Curaçao’s ethnic diversity is evident not only through its people, but its cuisine. Due to arid conditions and rocky soil, the island remains heavily dependent on imports resulting in its international cuisine, prepared with local flair. More than 200 restaurants showcase the island’s eclectic and diverse flavors.
FUN FOODIE FACTS:
• The Floating Market in Punda, is not to be missed. Venezuelan vendors sell their fresh produce along the waterfront, directly off their small fishermen’s boats, which double as living quarters between trips to and from the island. The color and variety of fruits and vegetables is a delicious photo opp.
• Marshe Bieuw in downtown Willemstad offers the most authentic local meal around. Individually operated stands each offer a range of local favorites prepared on-site, including stoba (stew), funchi (similar to polenta), kabritu (stewed goat), fresh fish like Red Snapper and a favorite, pumpkin pancakes. Politicians, shop owners, area residents and tourists all gather at rows of tables and benches and enjoy their afternoon meal side by side.
• Keshi Yená, Curaçao’s traditional dish, translates to ‘stuffed cheese’ and is exactly that. A dish steeped in the island’s slave history from when kitchen workers would stuff the scooped out cheese rinds with bits of discarded meats and scraps, steam it, and turn it soft again. It’s now prepared in all types of gourmet ways and a signature island dish.
• Iguana is an exotic meat offered in a handful of restaurants, but Jaanchie’s Restaurant on Curaçao’s West End is a favorite. Locals attribute iguana to healing qualities, serving the meat stewed or in soup to cure various discomforts. (It’s also said to be an aphrodisiac!) It tastes just like chicken.
• Kos Dushi are Curaçaoan sweets such as Sunchi – Meringue “kisses,” made of sugar, egg whites, and food coloring; Panseiku – a kind of praline: toasted peanuts and almond essence, in a brittle glaze of dark brown sugar; and Kokada – freshly grated coconut patties, held together in a sugar syrup.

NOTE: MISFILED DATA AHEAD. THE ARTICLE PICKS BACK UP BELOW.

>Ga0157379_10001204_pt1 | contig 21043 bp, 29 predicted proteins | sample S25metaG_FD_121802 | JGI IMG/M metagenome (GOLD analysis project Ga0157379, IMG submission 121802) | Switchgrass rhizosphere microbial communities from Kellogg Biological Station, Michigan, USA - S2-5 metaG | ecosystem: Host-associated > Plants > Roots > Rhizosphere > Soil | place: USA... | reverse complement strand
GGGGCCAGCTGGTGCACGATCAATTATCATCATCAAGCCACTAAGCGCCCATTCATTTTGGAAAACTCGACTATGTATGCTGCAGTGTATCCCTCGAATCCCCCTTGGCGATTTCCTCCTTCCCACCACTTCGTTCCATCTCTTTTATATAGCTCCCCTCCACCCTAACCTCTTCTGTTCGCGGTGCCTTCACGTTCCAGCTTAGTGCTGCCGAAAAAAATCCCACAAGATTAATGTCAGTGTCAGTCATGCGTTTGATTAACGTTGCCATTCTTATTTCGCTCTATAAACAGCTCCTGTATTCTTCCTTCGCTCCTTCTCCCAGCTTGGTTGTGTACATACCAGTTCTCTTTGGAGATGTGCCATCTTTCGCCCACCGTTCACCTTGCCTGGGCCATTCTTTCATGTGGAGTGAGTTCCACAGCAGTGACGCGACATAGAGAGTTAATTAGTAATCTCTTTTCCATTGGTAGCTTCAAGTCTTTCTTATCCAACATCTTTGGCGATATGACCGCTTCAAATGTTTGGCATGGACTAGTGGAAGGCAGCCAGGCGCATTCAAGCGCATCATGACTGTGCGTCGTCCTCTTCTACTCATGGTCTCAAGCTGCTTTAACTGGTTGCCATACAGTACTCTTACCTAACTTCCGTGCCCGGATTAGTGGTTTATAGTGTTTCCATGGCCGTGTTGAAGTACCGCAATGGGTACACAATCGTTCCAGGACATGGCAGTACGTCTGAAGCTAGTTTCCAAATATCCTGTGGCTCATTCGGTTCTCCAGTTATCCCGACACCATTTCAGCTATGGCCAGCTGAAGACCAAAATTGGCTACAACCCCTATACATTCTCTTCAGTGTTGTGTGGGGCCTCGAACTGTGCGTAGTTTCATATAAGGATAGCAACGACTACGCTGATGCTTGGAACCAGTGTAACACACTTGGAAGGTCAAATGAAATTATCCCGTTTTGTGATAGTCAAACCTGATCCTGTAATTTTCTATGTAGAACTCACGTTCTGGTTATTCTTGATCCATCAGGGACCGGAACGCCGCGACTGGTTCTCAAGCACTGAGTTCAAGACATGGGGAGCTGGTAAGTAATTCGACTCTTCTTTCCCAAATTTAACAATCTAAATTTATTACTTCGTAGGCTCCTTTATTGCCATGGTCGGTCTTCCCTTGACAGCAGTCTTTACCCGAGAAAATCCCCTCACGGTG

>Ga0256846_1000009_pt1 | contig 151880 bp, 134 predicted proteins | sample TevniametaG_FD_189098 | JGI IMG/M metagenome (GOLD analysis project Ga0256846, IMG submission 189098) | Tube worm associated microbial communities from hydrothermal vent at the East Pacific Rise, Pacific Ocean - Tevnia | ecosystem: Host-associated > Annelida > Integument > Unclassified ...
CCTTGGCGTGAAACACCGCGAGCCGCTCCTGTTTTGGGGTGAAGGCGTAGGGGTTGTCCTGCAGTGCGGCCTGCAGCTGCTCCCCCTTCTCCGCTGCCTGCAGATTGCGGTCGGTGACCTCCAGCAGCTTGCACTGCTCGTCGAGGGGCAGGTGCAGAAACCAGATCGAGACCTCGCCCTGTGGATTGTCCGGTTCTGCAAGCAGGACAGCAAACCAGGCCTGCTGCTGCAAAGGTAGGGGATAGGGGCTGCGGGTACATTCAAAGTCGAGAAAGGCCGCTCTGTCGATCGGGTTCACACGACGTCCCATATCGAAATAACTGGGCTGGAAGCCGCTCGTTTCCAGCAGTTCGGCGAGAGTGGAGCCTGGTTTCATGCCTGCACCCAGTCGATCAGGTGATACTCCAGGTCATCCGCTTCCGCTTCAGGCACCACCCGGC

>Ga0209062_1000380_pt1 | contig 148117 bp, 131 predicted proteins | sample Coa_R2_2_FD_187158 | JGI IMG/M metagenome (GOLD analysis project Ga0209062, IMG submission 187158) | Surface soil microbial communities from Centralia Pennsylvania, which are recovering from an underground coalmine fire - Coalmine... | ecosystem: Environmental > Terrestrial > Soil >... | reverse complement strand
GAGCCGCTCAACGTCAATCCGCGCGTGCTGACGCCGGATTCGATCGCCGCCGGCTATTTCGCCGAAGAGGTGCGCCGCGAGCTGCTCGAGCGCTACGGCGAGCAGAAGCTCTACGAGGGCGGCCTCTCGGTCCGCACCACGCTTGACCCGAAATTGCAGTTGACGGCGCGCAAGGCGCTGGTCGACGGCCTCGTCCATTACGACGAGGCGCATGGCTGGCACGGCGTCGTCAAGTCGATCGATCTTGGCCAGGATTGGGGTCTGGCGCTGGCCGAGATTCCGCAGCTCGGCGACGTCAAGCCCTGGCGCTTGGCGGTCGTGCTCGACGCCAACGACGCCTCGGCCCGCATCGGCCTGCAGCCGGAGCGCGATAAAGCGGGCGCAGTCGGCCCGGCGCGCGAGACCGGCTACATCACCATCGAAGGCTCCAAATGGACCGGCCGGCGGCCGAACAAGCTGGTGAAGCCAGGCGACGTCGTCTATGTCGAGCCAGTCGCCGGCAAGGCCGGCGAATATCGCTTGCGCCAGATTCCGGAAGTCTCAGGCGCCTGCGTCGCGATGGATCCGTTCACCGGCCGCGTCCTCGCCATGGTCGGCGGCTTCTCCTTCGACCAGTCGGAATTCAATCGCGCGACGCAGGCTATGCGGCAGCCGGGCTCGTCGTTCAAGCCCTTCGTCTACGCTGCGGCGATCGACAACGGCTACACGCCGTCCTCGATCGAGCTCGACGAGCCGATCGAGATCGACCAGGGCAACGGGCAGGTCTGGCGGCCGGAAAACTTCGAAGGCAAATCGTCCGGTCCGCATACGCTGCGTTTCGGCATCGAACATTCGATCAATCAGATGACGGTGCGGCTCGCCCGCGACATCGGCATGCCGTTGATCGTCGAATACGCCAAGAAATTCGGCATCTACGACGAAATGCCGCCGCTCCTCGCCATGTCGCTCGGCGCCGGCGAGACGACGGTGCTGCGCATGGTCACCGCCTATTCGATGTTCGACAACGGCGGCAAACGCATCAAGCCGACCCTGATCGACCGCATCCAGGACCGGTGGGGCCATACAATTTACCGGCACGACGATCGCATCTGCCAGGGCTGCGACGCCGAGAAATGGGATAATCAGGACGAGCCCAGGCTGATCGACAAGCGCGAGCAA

• Kadushi cactus is among the most abundant resources on the island. Locals have harnessed the organic and energetic properties of the plant for a hearty soup. The preparation process of removing the spiny needles is a skill best left to the pros.
• Batido stands offer a custom blend of fresh fruits and juices for a sweet and healthy frozen smoothie-style treat.
• Rijstaffel was integrated into Dutch traditions after the colonization of Indonesia by the Dutch in 1782. Literally meaning “rice table,” the Indonesian favorite was cross-pollinated with Dutch-Caribbean influences in Curaçao to create the current flavors now found in the island’s version of the cuisine.
• Truk’i Pan are the original food trucks. Small trucks found throughout the island serving late night eats from 9 pm to 4 am to satisfy the post-party craving. A few popular
ones include: Nancy’s, The Griller, El Pinguino de Oro, Makamba’s Grill and Naoki’s.